This series explores the process of setting up your own personal Ethereum node on the blockchain. We cover installing `geth` on a Virtual Private Server, synchronizing your node with the Ethereum blockchain, setting up an SSH tunnel, and configuring MetaMask to interact with your node. As a bonus, the third part covers settingup a simple firewall to protect your remote node.
This is a two part tutorial. The first part covers the process of installing an Ethereum node remotely on a Virtual Private Server (VPS), synchronizing it with the blockchain, and setting it up to allow secure remote access. Why would you even want to be responsible for your own Ethereum node? At a recent Deconomy conference in Seoul, South Korea, Joe Lubin gave a speech called Why Ethereum Will Become the Global Settlement Layer. In it he stated: We would achieve maximal decentralization of a b
In the first part of this series we learned how to install and synchronize a geth node with the Ethereum blockchain on a Linux Virtual Private Server (VPS). In this second part we explore secure remote access to this Ethereum node via MetaMask.We also cover how to make everything survive crashes and shutdowns. Setting up an SSH tunnel Setting up a what? This is the confusing process I mentioned earlier. I wont go into details here, but in effect it allows requests made to your local machine to b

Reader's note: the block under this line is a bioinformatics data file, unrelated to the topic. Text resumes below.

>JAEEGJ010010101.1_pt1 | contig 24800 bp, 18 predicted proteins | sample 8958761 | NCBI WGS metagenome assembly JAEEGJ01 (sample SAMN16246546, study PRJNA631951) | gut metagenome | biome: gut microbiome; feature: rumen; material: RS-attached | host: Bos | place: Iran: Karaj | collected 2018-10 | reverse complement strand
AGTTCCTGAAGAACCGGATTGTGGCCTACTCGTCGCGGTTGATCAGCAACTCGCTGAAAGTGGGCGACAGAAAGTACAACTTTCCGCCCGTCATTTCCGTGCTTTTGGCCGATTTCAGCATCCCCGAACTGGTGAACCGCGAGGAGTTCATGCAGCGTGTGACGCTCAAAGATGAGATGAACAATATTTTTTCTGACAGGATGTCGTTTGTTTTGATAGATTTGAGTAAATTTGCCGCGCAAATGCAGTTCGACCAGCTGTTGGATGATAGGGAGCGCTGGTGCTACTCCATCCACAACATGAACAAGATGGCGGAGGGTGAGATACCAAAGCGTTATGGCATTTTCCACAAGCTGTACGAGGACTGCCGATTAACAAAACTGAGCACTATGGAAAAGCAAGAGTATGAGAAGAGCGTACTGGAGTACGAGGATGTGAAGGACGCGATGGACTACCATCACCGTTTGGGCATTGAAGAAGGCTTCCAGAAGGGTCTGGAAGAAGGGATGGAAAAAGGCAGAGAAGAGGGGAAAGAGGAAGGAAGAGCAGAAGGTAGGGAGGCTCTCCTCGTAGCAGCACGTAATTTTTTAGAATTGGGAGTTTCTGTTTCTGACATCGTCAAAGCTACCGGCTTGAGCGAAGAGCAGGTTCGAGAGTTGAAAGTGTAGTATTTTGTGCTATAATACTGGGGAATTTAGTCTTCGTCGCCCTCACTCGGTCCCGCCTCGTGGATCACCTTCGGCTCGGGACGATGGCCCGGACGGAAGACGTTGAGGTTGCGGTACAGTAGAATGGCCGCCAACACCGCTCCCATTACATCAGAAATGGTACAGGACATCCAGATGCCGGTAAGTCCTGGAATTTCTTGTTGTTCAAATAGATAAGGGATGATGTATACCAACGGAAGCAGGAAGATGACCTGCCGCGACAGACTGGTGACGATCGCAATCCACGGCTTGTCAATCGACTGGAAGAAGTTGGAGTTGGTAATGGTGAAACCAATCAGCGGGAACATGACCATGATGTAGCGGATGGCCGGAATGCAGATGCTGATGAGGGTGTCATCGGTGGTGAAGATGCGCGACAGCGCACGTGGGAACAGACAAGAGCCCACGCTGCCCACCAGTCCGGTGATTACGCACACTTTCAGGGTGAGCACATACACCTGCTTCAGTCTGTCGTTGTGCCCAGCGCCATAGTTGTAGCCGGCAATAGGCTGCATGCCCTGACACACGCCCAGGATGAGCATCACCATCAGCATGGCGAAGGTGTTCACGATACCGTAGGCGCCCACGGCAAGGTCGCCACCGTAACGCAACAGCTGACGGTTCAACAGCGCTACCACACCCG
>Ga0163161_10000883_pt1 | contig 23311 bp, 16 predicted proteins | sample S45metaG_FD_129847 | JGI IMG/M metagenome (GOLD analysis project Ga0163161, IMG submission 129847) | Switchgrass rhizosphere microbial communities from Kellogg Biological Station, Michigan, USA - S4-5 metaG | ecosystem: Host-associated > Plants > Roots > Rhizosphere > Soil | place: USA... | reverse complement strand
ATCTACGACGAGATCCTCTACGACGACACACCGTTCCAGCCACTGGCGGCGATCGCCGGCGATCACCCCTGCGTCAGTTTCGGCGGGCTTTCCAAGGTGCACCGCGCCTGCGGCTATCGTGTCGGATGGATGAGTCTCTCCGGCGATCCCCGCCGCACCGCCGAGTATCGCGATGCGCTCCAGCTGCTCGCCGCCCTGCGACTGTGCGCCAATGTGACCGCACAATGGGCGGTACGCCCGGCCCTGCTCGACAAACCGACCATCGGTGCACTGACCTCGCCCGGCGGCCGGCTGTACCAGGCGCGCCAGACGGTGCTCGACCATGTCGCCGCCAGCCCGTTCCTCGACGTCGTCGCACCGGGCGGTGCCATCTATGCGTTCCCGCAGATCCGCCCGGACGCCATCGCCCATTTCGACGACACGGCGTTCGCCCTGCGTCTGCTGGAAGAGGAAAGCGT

This is the third part of a two part series. In the first part I described how to set up a remote Ethereum node. In the second part I went over setting up an SSH tunnel and using it to access your node with MetaMask. In this article I cover why a Linux firewall is important and describe how to set one up on your remote geth node. WAT FIREWAL?! A firewall is a technology which blocks network traffic to or from a computer. At first that may seem counterproductive. But you can poke holes in your fi